If we are indeed the adopted sons of God, we are His children and He is our perfect Father, why would He cast us off?  We may sin and yet find favor with God if we are willing to return to Him, ask for forgiveness and make a sincere effort to repent.  The prodigal son is in our Bibles for a reason.  Does God care for us even when we stray away?  What does the parable of the sheep that strays away mean? God cares; He will leave ninety-nine sheep to tend to the one who has strayed.  Packer writes “God will go out of His way to make His children feel His love for them and know their privilege and security as members of His family.  Adopted children need assurance that they belong, and a perfect parent will not withhold it” [225].

Packer cites the Apostle Paul who exudes confidence in our assurance.   Consider his words in Romans 8: 38-39.  “For I am convinced that neither death, nor life, nor angels, nor principalities, nor things present, nor things to come, nor powers, nor height, nor depth, nor any other created thing, will be able to separate us from the love of God, which is in Christ Jesus our Lord.”  He states if we are God’s children, we are His heirs “since we are His children, we are His heirs. In fact, together with Christ we are heirs of God’s glory” [verse 17].

Furthermore, Packer cites the existence of The Holy Spirit as evidence of our assurance: “God’s Spirit, who bears witness with our spirit, and so to our spirit” [226].  He calls this inferential reasoning.  It works like this.  I know the Gospel.  I trust Jesus Christ.  I bring forth works that account for repentance of my sin.  I manifest the instincts of a “regenerate man”. 

“Our heavenly Father intends His children to know His love for them, and their own security and His family.  He would not be the Perfect Father if He did not want this, and if He did not bring this about” [Packer, 227].

Still hanging out there is the Christian who “sins like the devil” [wow, what an expression].  Packer explains that believing Christians who fall away must get to the point where they “grieve the Spirit.”  In essence, they must eventually seek God with all their heart.  What will happen if they don’t?  Packer states that they will miss the crowning gift of the “double witness.”   God give all Christians “saving faith” but He gives extraordinary Christians “edifying faith.”  Edifying faith is an inspirational life that builds up the Kingdom of God on this earth.   This edifying faith is seen in the Christ who has “a simple confidence in God that shows in all they say and do. Extraordinarily faithful people show a humble godliness and reliance on God’s promises, often so much so that they are known to be quietly fearless and zealous.”**  They are convinced that they can overcome all the obstacles to God’s working in their lives.  These Christians are a joy and encouragement to others.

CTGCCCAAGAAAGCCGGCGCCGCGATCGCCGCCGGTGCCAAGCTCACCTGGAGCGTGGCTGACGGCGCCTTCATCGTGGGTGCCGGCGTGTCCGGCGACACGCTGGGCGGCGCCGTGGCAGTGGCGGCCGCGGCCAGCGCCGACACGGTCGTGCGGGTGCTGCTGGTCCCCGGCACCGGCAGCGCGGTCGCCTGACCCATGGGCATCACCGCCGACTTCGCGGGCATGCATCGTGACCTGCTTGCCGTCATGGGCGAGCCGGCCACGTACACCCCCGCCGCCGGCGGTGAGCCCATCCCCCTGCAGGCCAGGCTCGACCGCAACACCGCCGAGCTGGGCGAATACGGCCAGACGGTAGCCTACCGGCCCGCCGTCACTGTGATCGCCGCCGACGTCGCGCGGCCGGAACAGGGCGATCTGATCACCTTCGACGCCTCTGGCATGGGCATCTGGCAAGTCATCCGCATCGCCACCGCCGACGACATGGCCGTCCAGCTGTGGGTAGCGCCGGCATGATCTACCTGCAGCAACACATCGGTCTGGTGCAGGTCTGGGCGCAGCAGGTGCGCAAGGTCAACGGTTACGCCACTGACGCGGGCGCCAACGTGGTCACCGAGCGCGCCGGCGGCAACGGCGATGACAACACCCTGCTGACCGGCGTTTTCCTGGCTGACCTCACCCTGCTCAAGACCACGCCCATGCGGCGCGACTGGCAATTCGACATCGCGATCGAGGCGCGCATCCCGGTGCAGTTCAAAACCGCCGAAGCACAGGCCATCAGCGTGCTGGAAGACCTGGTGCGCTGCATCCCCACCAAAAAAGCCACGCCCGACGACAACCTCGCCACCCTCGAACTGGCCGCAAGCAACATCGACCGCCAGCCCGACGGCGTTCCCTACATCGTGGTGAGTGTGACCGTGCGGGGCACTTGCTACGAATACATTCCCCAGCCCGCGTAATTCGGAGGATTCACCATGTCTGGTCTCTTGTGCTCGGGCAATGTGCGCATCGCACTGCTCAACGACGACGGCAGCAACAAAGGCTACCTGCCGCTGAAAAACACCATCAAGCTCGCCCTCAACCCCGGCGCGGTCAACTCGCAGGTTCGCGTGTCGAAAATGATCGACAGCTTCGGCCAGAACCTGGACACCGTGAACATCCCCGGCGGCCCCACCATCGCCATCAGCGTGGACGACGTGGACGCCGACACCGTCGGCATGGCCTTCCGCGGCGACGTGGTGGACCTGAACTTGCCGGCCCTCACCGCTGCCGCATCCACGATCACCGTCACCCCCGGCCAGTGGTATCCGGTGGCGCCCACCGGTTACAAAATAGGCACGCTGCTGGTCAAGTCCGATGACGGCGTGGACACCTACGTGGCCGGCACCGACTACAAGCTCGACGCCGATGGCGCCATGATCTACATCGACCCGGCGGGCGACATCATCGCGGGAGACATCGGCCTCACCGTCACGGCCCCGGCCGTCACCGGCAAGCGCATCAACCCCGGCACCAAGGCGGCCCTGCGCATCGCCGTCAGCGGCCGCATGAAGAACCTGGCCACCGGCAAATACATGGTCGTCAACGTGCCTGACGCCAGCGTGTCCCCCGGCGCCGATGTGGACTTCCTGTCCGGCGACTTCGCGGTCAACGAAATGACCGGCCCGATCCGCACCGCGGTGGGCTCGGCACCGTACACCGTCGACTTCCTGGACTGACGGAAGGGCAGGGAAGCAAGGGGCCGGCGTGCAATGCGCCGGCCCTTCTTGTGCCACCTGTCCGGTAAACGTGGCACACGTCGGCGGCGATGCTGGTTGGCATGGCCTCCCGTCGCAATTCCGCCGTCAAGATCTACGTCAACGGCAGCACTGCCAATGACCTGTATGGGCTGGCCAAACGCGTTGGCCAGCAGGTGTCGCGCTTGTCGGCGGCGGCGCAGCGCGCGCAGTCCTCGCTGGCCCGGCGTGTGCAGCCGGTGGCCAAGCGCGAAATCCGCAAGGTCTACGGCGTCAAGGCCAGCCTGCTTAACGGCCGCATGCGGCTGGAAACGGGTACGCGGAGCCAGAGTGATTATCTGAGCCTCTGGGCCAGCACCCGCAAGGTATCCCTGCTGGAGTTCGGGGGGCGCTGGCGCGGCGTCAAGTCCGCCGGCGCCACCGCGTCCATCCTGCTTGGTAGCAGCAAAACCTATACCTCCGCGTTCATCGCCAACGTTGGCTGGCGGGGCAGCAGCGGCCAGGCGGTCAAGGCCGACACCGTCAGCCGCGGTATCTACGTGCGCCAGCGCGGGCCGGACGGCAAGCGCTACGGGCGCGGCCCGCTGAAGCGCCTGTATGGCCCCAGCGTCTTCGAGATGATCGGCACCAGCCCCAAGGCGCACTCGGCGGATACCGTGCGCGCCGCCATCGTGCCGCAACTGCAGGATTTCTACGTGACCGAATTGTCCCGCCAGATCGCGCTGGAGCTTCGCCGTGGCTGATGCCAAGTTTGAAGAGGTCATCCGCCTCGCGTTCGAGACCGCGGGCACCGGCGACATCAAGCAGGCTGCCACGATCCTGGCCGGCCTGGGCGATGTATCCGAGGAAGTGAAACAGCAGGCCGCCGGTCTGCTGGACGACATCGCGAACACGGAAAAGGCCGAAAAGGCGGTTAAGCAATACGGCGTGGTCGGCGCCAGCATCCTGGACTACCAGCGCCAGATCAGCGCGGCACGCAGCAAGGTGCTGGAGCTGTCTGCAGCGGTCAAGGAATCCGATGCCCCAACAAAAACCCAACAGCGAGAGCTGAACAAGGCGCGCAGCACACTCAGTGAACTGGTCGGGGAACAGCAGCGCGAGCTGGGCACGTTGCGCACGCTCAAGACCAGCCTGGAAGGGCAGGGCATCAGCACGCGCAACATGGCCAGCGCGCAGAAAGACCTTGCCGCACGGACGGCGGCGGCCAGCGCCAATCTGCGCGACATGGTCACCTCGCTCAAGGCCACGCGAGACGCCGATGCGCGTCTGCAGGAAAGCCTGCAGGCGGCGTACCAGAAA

I will go even further.

They possess the Christian’s secret of a happy life.

This could be our life, our experience, our assurance of more wonderful things to come, if we live the life of faith in Jesus Christ, His Father God and the Holy Spirit.

“Perfect submission, all is at rest

I in my Savior am happy and blessed

Watching and waiting, looking above

Filled with His goodness, lost in His love

This is my story, this is my song”

Meditate on the last words of these lyrics…

This is my story, this is my song…

Could it be?

Yes it could…

*written by Fannie Crosby

** “What is the Spiritual Gift of Faith” from GotQuestions.org website [accessed on 5/29/2020]

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Four Benefits of Being Adopted by God

I have discussed J.I. Packer’s thoughts found in the first two sections of Knowing God. The first section is entitled “Knowing the Lord” and second is entitled “Beholding Your God!”  Now we are in the last section of his book “If God Be for Us.” This section is broken down into chapters and we are in a chapter entitled “Sons of God,” content emphasizing a familial relationship with The Father.  One would expect extremely important material to be in a chapter exploring how we connect with God.  “Sons of God” does not disappoint.  In recent posts, I have spent some time writing on Packer’s emphasis on the Christian believer as God’s “adopted” child.  Now we will turn to what our “adoption” shows us.  The fact that we are His adopted children can control our thoughts and our lives and  exploring the idea of adoption can give us deep insight into the meaning of the New Testament.